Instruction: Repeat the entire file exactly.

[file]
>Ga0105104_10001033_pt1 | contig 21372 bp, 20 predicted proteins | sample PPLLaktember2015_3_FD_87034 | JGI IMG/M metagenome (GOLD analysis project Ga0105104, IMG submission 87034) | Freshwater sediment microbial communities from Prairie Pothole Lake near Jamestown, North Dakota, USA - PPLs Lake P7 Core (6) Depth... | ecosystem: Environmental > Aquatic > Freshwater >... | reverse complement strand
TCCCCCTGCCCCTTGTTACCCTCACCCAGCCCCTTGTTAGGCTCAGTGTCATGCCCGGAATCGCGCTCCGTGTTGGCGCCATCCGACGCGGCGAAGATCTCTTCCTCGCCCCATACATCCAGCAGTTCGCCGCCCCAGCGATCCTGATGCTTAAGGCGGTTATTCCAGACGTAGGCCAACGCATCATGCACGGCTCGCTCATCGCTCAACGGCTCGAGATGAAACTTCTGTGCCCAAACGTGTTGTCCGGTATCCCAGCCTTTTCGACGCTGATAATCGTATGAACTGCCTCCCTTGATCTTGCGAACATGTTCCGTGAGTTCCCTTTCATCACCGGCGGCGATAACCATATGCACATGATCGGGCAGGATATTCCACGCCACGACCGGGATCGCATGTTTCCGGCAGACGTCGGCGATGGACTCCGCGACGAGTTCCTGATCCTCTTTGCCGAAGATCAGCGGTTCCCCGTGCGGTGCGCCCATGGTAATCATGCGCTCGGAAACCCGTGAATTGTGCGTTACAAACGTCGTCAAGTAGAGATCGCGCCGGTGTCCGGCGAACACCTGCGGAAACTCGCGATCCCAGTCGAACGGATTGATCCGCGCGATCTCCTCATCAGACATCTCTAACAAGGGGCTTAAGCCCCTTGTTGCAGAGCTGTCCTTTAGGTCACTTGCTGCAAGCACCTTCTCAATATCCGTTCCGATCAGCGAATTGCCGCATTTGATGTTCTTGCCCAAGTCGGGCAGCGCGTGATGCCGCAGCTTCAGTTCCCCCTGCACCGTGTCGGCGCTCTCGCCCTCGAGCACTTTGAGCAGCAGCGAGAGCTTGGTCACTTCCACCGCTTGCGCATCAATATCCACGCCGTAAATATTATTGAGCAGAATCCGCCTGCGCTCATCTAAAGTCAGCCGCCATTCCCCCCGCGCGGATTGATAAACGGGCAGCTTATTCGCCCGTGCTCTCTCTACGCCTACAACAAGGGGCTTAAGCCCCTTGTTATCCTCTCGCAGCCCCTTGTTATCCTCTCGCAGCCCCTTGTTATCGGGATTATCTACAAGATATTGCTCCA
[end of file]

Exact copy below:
>Ga0105104_10001033_pt1 | contig 21372 bp, 20 predicted proteins | sample PPLLaktember2015_3_FD_87034 | JGI IMG/M metagenome (GOLD analysis project Ga0105104, IMG submission 87034) | Freshwater sediment microbial communities from Prairie Pothole Lake near Jamestown, North Dakota, USA - PPLs Lake P7 Core (6) Depth... | ecosystem: Environmental > Aquatic > Freshwater >... | reverse complement strand
TCCCCCTGCCCCTTGTTACCCTCACCCAGCCCCTTGTTAGGCTCAGTGTCATGCCCGGAATCGCGCTCCGTGTTGGCGCCATCCGACGCGGCGAAGATCTCTTCCTCGCCCCATACATCCAGCAGTTCGCCGCCCCAGCGATCCTGATGCTTAAGGCGGTTATTCCAGACGTAGGCCAACGCATCATGCACGGCTCGCTCATCGCTCAACGGCTCGAGATGAAACTTCTGTGCCCAAACGTGTTGTCCGGTATCCCAGCCTTTTCGACGCTGATAATCGTATGAACTGCCTCCCTTGATCTTGCGAACATGTTCCGTGAGTTCCCTTTCATCACCGGCGGCGATAACCATATGCACATGATCGGGCAGGATATTCCACGCCACGACCGGGATCGCATGTTTCCGGCAGACGTCGGCGATGGACTCCGCGACGAGTTCCTGATCCTCTTTGCCGAAGATCAGCGGTTCCCCGTGCGGTGCGCCCATGGTAATCATGCGCTCGGAAACCCGTGAATTGTGCGTTACAAACGTCGTCAAGTAGAGATCGCGCCGGTGTCCGGCGAACACCTGCGGAAACTCGCGATCCCAGTCGAACGGATTGATCCGCGCGATCTCCTCATCAGACATCTCTAACAAGGGGCTTAAGCCCCTTGTTGCAGAGCTGTCCTTTAGGTCACTTGCTGCAAGCACCTTCTCAATATCCGTTCCGATCAGCGAATTGCCGCATTTGATGTTCTTGCCCAAGTCGGGCAGCGCGTGATGCCGCAGCTTCAGTTCCCCCTGCACCGTGTCGGCGCTCTCGCCCTCGAGCACTTTGAGCAGCAGCGAGAGCTTGGTCACTTCCACCGCTTGCGCATCAATATCCACGCCGTAAATATTATTGAGCAGAATCCGCCTGCGCTCATCTAAAGTCAGCCGCCATTCCCCCCGCGCGGATTGATAAACGGGCAGCTTATTCGCCCGTGCTCTCTCTACGCCTACAACAAGGGGCTTAAGCCCCTTGTTATCCTCTCGCAGCCCCTTGTTATCCTCTCGCAGCCCCTTGTTATCGGGATTATCTACAAGATATTGCTCCA